16 Mar 2013

You Can’t Judge a Man By His Fans, Of Course…

Krugman 60 Comments

…but this is still funny. Gus Spanier sent me this note:

I posted a comment on this video referring to your debate challenge to Mr. Krugman. I [received] this reply from a Krugman supporter.

“Austria is not America. Murphy thinks that Austria is a super power that prints it’s own money. Why on earth would Krugman debate Murphy when Murphy doesn’t even know what he’s talking about? America is not Austria. If America was Austria it wouldn’t need a centralized bank. Austria benefits from 3 banks for Chrissakes. Murphy is a tool.”

How can you argue with that brilliance?

60 Responses to “You Can’t Judge a Man By His Fans, Of Course…”

  1. David R. Henderson says:

    I wonder if this guy, like our dear President, also doesn’t know how to speak Austrian.

  2. Daniel Kuehn says:

    The only thing that would make this better is if further down in the comment section there were equally stupid Austrian commenters arguing over whether those three banks should operate with 100% reserves or not.

    I would personally pay $100,000 to charity to see those commenters debate that dumb Krugman fan.

    • Major_Freedom says:

      Why would more stupid people posting more stupid comments be a “better” outcome?

      • Major_Freedom says:

        Wait, nevermind, I forgot about the thing about appearances…

  3. Gus Spanier says:

    I received another reply from the same Krugman fan:

    “Bob Murphy thinks that during boom periods that the Fed lowers interest rates. Hardly major league thinking there. In fact, the Fed raises interest rates. Why would a nobel laureate waste his time with Murphy? Murphy’s worst nightmare would come true if Krugman accepted the challenge.”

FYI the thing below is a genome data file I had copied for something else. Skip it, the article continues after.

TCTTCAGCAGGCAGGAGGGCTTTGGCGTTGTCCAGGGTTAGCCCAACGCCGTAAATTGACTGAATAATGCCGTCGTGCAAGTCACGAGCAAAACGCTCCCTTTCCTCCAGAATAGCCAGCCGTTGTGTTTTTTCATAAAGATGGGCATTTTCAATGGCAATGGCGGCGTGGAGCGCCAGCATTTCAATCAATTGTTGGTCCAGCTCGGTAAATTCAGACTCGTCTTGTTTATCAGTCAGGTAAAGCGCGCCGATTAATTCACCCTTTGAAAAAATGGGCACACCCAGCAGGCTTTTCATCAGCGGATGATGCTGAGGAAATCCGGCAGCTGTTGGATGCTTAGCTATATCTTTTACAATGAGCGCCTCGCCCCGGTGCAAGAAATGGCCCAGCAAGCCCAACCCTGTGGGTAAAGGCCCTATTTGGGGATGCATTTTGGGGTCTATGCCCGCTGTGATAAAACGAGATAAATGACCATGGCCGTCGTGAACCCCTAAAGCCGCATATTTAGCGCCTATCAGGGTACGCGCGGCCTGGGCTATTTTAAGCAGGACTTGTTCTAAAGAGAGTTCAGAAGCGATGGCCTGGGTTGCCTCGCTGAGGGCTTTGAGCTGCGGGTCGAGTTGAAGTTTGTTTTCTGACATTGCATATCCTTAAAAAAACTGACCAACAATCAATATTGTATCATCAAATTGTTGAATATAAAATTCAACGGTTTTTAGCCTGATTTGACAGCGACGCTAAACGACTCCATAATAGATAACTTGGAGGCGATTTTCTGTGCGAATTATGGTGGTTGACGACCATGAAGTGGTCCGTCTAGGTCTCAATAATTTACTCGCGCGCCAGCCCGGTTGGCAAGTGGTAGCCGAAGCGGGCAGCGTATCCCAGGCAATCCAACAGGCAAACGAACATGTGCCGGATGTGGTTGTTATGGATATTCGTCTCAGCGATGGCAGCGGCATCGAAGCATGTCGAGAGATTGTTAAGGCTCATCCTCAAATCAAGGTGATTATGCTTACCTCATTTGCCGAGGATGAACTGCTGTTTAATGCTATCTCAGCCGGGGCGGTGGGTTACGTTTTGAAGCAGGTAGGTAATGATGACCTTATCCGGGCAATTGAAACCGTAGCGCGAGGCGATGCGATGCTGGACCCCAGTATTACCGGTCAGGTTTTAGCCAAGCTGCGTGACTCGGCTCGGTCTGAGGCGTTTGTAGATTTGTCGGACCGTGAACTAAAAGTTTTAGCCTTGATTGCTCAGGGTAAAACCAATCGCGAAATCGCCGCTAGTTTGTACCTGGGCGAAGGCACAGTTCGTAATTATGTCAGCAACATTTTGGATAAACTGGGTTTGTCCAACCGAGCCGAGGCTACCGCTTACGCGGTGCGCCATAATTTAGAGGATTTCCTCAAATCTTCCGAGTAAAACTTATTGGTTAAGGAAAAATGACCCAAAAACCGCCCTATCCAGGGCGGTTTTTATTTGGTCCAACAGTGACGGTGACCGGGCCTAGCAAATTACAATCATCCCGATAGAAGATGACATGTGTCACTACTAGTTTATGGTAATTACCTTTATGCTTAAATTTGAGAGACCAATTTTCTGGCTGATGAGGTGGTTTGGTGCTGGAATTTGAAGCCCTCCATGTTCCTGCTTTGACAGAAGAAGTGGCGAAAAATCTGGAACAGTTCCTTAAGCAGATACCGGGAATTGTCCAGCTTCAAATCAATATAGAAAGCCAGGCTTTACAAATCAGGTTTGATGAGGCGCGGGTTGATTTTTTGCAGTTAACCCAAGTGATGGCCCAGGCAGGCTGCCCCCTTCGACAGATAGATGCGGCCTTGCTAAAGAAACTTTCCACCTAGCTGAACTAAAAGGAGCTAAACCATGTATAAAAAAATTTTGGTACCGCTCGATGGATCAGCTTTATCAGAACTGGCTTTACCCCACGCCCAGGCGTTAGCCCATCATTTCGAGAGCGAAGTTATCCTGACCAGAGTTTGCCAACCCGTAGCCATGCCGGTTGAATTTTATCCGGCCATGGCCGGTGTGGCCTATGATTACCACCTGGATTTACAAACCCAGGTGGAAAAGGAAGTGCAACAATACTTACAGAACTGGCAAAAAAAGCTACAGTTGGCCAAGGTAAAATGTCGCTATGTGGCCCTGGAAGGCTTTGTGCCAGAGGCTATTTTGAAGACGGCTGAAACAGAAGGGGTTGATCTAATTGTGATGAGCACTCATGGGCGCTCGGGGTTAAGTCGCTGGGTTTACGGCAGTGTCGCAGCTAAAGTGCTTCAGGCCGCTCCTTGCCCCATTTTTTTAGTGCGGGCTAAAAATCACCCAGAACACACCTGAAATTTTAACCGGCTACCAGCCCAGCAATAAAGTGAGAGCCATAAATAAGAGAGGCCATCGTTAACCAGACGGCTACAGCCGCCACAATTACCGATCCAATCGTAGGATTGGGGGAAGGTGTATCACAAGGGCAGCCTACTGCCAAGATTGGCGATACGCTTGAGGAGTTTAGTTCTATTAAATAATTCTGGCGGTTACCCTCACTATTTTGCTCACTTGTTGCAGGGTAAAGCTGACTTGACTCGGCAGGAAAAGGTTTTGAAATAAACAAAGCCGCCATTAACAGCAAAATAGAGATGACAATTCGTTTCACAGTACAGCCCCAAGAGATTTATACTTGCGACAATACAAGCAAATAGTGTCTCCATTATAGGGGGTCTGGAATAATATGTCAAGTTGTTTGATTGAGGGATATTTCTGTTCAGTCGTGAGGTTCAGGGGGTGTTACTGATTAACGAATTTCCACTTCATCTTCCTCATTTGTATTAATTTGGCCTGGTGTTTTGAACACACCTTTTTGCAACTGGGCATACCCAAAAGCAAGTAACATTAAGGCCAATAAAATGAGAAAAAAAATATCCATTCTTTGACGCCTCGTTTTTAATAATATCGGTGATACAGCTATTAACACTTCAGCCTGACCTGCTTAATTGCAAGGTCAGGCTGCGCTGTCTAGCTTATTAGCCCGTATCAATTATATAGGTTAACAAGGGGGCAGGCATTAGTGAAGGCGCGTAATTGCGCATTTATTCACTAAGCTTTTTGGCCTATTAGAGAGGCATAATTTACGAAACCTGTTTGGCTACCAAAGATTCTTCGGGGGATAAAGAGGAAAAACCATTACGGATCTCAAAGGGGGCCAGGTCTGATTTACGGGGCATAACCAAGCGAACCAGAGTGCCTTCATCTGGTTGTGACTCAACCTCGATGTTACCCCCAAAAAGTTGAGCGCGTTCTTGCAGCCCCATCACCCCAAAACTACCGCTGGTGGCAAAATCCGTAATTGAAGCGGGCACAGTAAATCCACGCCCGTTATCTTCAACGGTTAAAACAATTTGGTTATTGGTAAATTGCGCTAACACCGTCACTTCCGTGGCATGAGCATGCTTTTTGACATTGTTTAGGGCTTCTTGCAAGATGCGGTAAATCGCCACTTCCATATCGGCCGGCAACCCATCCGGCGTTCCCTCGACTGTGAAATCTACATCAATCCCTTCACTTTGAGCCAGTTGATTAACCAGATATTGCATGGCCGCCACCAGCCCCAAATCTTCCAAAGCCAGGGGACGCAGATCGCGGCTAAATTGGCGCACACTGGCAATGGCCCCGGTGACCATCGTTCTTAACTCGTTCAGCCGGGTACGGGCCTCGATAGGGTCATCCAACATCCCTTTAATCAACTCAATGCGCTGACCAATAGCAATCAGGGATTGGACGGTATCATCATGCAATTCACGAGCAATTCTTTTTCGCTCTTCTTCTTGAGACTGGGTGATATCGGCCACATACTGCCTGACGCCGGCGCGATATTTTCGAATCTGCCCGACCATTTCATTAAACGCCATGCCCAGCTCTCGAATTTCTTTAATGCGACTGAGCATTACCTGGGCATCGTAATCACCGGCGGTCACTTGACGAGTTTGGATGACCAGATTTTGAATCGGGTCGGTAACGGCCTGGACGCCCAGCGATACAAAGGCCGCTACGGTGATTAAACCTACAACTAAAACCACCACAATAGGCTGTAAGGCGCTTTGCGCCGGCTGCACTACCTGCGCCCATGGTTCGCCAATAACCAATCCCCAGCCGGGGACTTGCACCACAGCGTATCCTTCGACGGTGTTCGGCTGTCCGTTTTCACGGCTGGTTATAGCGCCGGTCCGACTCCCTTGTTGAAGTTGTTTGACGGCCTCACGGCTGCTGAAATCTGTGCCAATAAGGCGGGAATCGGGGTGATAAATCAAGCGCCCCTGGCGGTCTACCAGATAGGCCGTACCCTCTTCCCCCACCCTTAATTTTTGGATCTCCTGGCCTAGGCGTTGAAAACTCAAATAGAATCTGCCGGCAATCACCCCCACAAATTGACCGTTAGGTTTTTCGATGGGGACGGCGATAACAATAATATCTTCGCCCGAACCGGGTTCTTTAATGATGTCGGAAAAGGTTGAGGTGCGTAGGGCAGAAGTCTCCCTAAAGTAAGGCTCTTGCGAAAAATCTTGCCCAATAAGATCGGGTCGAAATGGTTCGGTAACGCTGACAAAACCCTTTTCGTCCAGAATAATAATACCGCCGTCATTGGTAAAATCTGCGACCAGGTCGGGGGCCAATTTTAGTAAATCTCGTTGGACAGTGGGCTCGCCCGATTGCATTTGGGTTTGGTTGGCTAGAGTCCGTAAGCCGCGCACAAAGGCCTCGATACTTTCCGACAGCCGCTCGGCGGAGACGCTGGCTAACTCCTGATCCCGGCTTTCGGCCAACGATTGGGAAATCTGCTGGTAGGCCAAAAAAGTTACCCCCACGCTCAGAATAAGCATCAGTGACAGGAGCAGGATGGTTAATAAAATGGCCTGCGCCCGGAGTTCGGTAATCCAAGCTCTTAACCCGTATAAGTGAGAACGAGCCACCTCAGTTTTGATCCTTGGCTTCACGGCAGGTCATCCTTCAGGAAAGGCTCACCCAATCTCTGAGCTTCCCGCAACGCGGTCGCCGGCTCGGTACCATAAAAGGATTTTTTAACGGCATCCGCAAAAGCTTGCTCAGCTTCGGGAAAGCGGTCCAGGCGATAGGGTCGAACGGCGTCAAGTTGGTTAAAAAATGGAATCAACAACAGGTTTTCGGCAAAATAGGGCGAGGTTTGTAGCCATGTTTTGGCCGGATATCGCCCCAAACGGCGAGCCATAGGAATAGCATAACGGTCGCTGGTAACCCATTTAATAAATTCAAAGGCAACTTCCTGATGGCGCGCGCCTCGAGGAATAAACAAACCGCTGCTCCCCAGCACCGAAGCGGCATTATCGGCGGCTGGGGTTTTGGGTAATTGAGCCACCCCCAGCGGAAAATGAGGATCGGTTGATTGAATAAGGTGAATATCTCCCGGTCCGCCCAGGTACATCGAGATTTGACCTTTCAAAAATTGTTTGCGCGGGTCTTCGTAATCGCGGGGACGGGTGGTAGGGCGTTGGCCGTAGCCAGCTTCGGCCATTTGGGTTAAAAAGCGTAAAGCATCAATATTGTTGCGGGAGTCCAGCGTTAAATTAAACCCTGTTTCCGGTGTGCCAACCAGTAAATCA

• Bob Murphy says:

      My worst nightmare is hopping up on stage to sing Bobby Darin and realizing I forgot to put on my pants. I’m not sure how a Krugman debate would bring that out.

      • Ken B says:

        Wow! You singing Bobby Darin is my worst nightmare too!


        Perhaps it could happen this way. Just before the debate splish-splash you were takin’ a bath …

        • Major_Freedom says:

          Some joke about baldness

          Some joke about weight.

          Some joke about signing.

          Har har har.

          • Ken B says:

            Now MF, a man who posts book length parodies of economic arguments ought not complain about jokes.

            • Major_Freedom says:

              Almost forgot…

              Some joke about the length of MF’s posts.

        • Bob Murphy says:

          My “Splish Splash” is freakin awesome Ken B., but it’s not my best Bobby Darin number.

      • Jason B says:

        “I forgot to put on my pants” is a euphemistic phrase for “when I think of Bobby Darin my pants are the first thing to go”, right? It’s good to know I’m not the only one this happens to, although we differ that Stevie Ray Vaughn is my catalyst.

        • Bob Murphy says:

          Can Stevie Ray Vaughn do impressions while singing?

          • Jason B says:

            “Can Stevie Ray Vaughan do impressions while singing?”

            Well, it’s not exactly an impression, at least not in the sense that good impressions usually are just that, impressions, which are never as good as the original. He did play some songs written from previous artists, such as Jimi Hendrix’s “Little Wing” and “Voodoo Child”, but he plays Hendrix’s own song better than Jimi ever could. I don’t know what you’d actually call that particular phenomenon, where someone does something amazing, and then someone does the same thing better, but Stevie Ray Vaughan did.

            • Bob Murphy says:

              Jason I’m actually not trying to make this a contest. BD is my favorite, but I’m not claiming he’s the best musician of all time.

            • The Existential Christian says:

              I can tolerate all sorts of internet wackjobbery, but SRV playing Jimi better than Jimi did?!

              That’s just going too far!


              • Gregory says:

                I’m one of those who just casually peruse comment sections and never comments – but I concur, to conclude SRV played Hendrix better than Hendrix is like saying somebody painting the same picture as Caravaggio but made slight changes in the painting – you could even call them ‘improvements’ – “painted Caravaggio better than Caravaggio.” In other words Hendrix still wrote the song, had the vision, and played it like nobody before him, which is the hardest part!

          • Joseph Fetz says:

            Bob, I think you meant, “could SRV do impressions while singing?”.

            To that I would say “yes”. After all, most of the music in the genre of blues is merely a series of covers, only the solo differs from the original.

      • Yancey Ward says: